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Mean and green: How to build a gaming PC that's fast, quiet, and efficient

Marco Chiappetta | April 16, 2014
With all of the CPU advances, it's now possible to configure a relatively fast system that's also whisper quiet and surprisingly power efficient.

quietpc2 primary

Every enthusiast wants a killer, high-performance PC that blows fire and chews up benchmarks for breakfast. (PCMark, yum!) But packing a PC to the gills with cutting-edge hardware creates a hot rod in more than name alone: Truly powerful rigs tend to be big, hot, and loud, and they usually suck power faster than a parched pre-teen chugs Kool-Aid.

It doesn't have to be that way, though. With all of the CPU advances, it's now possible to configure a relatively fast system that's also whisper quiet and surprisingly power efficient. With the right component choices and some careful planning, it doesn't even have to break the bank. Here's how we did it.

Picking the parts
Two primary factors drove our selection of components for this system: Power requirements and noise—more specifically, the potential for generating noise. Typically, components that consume less power require less cooling, and hence generate less noise. Some components, however—like mechanical hard drives—will generate audible noises regardless. We'd opt for low-power, lower-noise parts wherever possible.

The case
We also wanted an enclosure that was designed from the start to be quiet. Of the many choices available, we chose the reasonably priced NXZT H230.

The H230 is an unassuming mid-tower with a couple of low-noise cooling fans (one intake, one exhaust) and sound-dampening material on its side panels. There are no fancy fan controllers built in, but we didn't need one—we'll explain why a little later. The H230 was available for just under $60. Though it includes two fans, the H230 has mounts for three, so we also picked up an additional 120mm, low-noise fan from Fractal Designs. We wanted to maximize the air-flow through the case to provide ample cooling for our other hardware.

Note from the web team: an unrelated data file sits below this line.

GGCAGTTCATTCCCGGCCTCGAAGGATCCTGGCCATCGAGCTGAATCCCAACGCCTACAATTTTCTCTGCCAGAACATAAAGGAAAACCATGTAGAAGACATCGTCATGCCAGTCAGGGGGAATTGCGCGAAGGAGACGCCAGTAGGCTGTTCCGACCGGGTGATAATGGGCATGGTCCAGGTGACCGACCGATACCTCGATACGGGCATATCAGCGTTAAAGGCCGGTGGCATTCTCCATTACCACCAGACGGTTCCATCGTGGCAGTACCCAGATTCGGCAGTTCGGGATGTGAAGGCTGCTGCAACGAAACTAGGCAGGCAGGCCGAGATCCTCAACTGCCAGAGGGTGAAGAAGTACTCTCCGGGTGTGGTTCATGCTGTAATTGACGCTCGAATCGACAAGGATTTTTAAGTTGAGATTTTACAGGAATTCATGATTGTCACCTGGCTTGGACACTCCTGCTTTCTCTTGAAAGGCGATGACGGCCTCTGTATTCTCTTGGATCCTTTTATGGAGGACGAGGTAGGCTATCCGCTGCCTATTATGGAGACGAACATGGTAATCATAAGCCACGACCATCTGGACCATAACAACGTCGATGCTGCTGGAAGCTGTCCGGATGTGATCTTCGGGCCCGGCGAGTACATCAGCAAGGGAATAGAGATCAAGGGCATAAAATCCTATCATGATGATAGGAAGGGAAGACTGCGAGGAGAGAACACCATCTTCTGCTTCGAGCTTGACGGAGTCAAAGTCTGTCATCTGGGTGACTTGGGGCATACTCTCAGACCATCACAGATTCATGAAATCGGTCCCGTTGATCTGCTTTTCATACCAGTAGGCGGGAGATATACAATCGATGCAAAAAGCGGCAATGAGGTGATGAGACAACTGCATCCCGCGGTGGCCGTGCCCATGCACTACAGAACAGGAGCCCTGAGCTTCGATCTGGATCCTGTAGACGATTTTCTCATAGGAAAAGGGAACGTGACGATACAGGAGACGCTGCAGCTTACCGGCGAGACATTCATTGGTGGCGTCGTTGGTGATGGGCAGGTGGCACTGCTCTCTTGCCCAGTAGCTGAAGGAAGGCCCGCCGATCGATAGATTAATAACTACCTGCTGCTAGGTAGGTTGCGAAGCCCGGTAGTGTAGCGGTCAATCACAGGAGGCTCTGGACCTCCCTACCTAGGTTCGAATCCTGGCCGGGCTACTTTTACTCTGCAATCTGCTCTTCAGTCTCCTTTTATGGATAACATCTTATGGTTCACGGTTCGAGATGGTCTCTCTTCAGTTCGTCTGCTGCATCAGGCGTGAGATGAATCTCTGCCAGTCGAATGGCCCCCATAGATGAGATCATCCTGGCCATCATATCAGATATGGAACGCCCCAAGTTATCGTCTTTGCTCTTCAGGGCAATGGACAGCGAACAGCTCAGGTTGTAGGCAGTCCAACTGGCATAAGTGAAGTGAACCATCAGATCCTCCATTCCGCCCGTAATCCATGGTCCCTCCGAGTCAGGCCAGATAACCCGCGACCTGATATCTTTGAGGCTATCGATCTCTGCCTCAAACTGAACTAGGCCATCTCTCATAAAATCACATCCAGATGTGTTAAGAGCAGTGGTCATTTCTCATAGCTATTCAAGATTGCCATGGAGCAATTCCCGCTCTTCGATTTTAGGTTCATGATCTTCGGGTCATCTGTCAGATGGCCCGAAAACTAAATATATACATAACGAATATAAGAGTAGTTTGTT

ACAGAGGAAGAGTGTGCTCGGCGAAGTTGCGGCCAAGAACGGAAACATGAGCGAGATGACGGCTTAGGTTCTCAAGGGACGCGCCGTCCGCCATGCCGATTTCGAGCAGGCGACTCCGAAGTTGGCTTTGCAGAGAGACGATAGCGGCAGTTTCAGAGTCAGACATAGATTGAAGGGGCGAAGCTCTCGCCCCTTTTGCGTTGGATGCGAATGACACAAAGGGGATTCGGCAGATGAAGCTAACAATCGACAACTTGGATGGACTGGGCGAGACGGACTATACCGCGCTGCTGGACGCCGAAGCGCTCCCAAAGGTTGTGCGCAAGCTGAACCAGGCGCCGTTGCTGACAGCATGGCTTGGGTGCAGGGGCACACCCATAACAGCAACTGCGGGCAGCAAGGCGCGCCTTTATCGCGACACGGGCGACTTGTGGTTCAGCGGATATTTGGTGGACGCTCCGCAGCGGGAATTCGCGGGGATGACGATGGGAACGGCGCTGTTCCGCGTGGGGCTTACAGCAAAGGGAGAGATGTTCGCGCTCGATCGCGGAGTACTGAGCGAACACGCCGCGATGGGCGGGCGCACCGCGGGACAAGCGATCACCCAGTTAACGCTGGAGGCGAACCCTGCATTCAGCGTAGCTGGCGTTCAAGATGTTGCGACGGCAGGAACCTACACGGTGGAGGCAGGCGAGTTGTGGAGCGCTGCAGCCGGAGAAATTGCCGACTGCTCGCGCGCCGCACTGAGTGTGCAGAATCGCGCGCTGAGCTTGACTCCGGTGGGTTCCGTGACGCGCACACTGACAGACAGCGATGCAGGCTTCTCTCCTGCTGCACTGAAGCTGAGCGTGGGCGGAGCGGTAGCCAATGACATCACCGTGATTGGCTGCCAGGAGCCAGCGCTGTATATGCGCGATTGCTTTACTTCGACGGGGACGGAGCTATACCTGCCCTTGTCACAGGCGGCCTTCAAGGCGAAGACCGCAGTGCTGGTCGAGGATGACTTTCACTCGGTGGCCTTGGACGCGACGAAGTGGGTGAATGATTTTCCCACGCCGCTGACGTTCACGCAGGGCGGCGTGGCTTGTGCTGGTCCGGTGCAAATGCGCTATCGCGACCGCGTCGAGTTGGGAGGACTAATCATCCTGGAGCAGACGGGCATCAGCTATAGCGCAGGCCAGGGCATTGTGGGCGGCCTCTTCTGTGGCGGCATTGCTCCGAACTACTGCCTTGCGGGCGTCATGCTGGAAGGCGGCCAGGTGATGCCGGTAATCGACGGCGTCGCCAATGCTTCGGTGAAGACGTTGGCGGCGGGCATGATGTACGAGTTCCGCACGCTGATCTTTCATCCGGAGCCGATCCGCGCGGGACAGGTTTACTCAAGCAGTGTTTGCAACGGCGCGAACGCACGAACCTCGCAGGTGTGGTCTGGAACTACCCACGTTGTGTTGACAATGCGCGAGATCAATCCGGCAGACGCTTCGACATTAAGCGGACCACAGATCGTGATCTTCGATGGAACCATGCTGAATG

The processor and cooler

Choosing a processor for the build was easy: Intel's Haswell-based, 4th-generation Core processors are both fast and power-friendly.

We considered a 65W Core i5-4570S but eventually decided on the $220 Core i5-4670. Its thermal design power is somewhat higher at 84W, but it offers much higher-peak Turbo frequencies than the 4570S, which translates into better performance. Besides, 84W can easily be dissipated by a high-quality heatsink—and moving up to the i5-4670 only cost 20 additional dollars.

A big heatsink like the one in the Xigmatek Prime SD1484 makes for little noise.

To control noise, we also decided to passively cool the CPU, using a larger heatsink in place of a dedicated fan. Many aftermarket heatsinks are designed to handle more powerful overclocked processors that can consume upward of 200W. The Core i5-4670's 84W would be a piece of cake.


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